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I Got a Job!

For my final coop, I knew I wanted something international. This job will be leading Northeastern freshmen who were accepted to the January semester (Jan starts as we call them) on a fall semester abroad.  I will TA one of their classes, organize their service-learning projects, lead them on excursions, tutor when necessary, help with homesickness and culture shock, and make sure everyone makes it home alive. No, I don’t know where I’m going yet.  I could be sent to Australia, London, Costa Rica, or Thesaloniki, Greece.  Of course I prefer the developing nations, and the chance to be back in Latin America or the Mediterranean is amazing.  It doesn’t hurt that this position is well compensated, and I felt better about it when Sheff said she feels like it fits my niche well.  What exactly is that niche?  Well I think it’s something like educational, socially-minded travel. But I still had a lot of trouble with this one.  It all comes back to the conundrum I’ve been having for the last few years: there are a lot of subjects that interest me, and whenever I’m doing something that doesn’t directly help people, I feel guilty.  I feel like I’m slacking, like I’m a coward, like I’m taking the easy way out.  It doesn’t help that so many people told me they think it isn’t challenging enough, hard core enough for me.  Several people, after I told them I accepted the job, referred to it as babysitting.  (side note: I will never understand why people think it’s okay to bash your job to your face, but it happens all...

Following the Dog Out of the Window

I am not one of those it’s-for-the-best feel good types.  I’m with Josh Ritter when he says, “if the best is for the best then the best is unkind.”  I am not generally described as fatalist or optimistic. Yet, here I am. It was for the best. I wanted to go to Honduras in November, because I needed SPACE and warmth and travel and there were some enticing prices.  But it wasn’t as good of a deal as I had hoped, so I stayed home.  But I got my space anyway in December, and I got a chance to save some money for the next opportunity coming down the pike. I investigated Alternative Spring Break, which was exciting because there was an opportunity in Honduras with a do-gooder focus and a longer time-line.  But then I looked at the cost, authority on the trip, and simply lost enthusiasm for the project.  For some reason I felt like I needed validation on this decision, like I needed permission to not spend my time and money on ASB. Then I got the most fantasy-fulfilling opportunity of all: I was invited to apply for an all-expenses paid fellowship in Saudi Arabia.  This would allow me to visit a country that is normally off-limits to Americans, do it in a non-scary and not-too-long way, get to travel for free, be back in the Middle East, and get to continue some of my research.  I know, I know, how many American feminist 22 year olds fantasize about wearing an abaya and niqab for two weeks in a Gulf country in which they cannot drive?...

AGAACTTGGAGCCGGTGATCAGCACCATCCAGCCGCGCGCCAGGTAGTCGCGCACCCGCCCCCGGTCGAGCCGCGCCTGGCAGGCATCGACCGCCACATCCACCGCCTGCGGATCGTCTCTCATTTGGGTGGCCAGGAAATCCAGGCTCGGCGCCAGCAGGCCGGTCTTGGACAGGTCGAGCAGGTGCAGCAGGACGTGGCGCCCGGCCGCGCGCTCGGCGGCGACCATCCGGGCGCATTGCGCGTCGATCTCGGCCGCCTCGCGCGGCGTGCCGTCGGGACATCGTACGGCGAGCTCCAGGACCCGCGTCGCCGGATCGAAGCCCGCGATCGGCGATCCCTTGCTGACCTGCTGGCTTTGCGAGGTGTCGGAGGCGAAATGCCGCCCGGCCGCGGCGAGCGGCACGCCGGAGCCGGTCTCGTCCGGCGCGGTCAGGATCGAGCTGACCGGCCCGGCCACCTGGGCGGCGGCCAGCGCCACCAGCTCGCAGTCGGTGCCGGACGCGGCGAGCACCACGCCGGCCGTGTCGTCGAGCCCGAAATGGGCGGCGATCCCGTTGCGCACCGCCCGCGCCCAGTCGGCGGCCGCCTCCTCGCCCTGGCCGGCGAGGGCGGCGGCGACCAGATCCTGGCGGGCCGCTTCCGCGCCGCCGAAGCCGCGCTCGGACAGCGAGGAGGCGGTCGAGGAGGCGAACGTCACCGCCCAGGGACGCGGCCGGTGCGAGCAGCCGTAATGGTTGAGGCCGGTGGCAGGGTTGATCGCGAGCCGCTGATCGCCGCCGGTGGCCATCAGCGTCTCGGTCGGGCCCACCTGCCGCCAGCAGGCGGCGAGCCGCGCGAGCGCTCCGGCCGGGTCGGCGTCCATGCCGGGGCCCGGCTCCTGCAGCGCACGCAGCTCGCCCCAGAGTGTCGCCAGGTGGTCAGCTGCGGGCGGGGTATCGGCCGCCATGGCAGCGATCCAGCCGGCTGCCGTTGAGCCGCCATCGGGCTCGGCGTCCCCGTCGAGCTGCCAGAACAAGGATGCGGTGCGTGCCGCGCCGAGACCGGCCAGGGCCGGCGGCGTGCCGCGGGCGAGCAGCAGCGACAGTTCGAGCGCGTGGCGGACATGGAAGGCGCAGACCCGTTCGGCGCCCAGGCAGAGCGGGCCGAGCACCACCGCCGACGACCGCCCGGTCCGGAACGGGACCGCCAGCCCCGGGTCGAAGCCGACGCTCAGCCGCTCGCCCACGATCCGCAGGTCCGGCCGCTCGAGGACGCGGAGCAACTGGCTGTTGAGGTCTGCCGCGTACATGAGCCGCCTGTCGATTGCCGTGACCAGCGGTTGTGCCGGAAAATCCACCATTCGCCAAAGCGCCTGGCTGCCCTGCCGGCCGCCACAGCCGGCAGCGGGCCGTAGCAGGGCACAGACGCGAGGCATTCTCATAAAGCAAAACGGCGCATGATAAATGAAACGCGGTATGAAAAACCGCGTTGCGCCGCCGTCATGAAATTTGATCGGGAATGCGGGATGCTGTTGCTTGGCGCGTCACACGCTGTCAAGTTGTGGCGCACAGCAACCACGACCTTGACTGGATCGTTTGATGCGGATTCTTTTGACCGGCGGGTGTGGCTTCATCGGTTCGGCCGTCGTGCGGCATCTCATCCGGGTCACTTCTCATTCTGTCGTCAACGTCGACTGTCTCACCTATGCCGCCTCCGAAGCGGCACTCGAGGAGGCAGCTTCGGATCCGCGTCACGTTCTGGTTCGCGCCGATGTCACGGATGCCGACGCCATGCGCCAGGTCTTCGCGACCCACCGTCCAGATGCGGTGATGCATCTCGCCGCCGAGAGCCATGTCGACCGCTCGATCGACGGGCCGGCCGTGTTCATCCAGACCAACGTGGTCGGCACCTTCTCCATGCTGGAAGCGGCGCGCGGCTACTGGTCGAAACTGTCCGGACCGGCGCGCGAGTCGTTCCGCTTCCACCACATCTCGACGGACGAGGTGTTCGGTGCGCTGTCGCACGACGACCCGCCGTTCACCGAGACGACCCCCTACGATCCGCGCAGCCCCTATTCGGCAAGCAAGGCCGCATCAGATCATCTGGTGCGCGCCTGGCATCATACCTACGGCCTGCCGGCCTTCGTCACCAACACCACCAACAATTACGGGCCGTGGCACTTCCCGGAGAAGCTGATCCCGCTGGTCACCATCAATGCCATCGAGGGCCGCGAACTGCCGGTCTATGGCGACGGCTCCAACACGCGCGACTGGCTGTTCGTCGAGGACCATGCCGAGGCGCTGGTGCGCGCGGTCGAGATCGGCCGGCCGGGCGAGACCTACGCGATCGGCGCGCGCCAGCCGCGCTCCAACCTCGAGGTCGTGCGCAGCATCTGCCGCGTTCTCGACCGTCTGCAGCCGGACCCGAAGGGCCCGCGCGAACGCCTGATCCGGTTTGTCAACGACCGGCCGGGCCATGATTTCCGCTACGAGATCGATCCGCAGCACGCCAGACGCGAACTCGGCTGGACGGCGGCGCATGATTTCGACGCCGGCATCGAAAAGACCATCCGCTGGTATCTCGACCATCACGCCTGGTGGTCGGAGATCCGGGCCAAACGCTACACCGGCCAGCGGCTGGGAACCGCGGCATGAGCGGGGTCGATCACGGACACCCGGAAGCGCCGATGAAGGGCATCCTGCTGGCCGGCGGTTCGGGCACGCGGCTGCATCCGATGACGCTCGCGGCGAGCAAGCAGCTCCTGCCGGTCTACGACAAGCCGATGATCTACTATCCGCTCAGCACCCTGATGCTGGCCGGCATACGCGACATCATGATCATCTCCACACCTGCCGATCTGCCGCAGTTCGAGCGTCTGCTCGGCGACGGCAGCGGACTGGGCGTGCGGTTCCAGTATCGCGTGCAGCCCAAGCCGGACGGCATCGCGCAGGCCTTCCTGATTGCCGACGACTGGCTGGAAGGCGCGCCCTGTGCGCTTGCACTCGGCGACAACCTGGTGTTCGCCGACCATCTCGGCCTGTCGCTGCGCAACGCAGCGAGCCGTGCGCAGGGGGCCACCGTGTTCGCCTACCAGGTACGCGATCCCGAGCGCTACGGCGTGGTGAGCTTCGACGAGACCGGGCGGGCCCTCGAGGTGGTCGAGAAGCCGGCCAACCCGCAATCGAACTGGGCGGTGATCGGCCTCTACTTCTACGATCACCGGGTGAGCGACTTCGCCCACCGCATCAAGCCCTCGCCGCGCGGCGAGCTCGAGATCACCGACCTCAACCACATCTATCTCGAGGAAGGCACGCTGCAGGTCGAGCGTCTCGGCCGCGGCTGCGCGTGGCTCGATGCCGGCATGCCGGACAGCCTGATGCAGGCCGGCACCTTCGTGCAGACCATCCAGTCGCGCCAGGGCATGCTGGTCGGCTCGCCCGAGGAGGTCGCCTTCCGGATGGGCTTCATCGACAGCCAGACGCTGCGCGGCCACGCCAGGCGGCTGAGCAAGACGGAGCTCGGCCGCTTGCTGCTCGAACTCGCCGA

Ego Goes Both Ways

Normally when I travel, yoga is a daily occurrence or more.  It calms me down, helps me sleep better and often attracts friends.  This past week, however, I did a few stealthy backbends and that was about it.  And man, was I suffering because of it. In yoga, one of the internal (eternal) quests is to shed the ego, something I have a lot of trouble with.  This means no mini victory dances when I get twistier than the tiny chick in lululemon pants.  In fact, I’m not even supposed to compare myself to lulu. Generally, not wearing my glasses and closing my eyes helps, but there’s still that little voice that makes me keep going when my flat feet are killing me, because I don’t want people to think I’m too terrible to hold a warrior I. This past week, I saw the harm of my ego cutting the other way.  I was uncomfortable joining in the small ragtag group doing yoga in the middle of breakfast.  This is totally unlike me, as there are pictures of me doing yoga pretty much everywhere: airports, bars, hotel rooms, parties, restaurants, the Sahara dessert.  I laughed, gave some superior advice from afar, and watched the group of newbies look confused and redfaced. Meanwhile, my back was aching for a good chataranga.  Given how easy it was to be “one of them” (gooba-gabba!) once I allowed myself to do it, I wonder how much of that otherness I was feeling was self-induced. By one of them, I mean a part of this new segment of NU’s population.  For them, I am...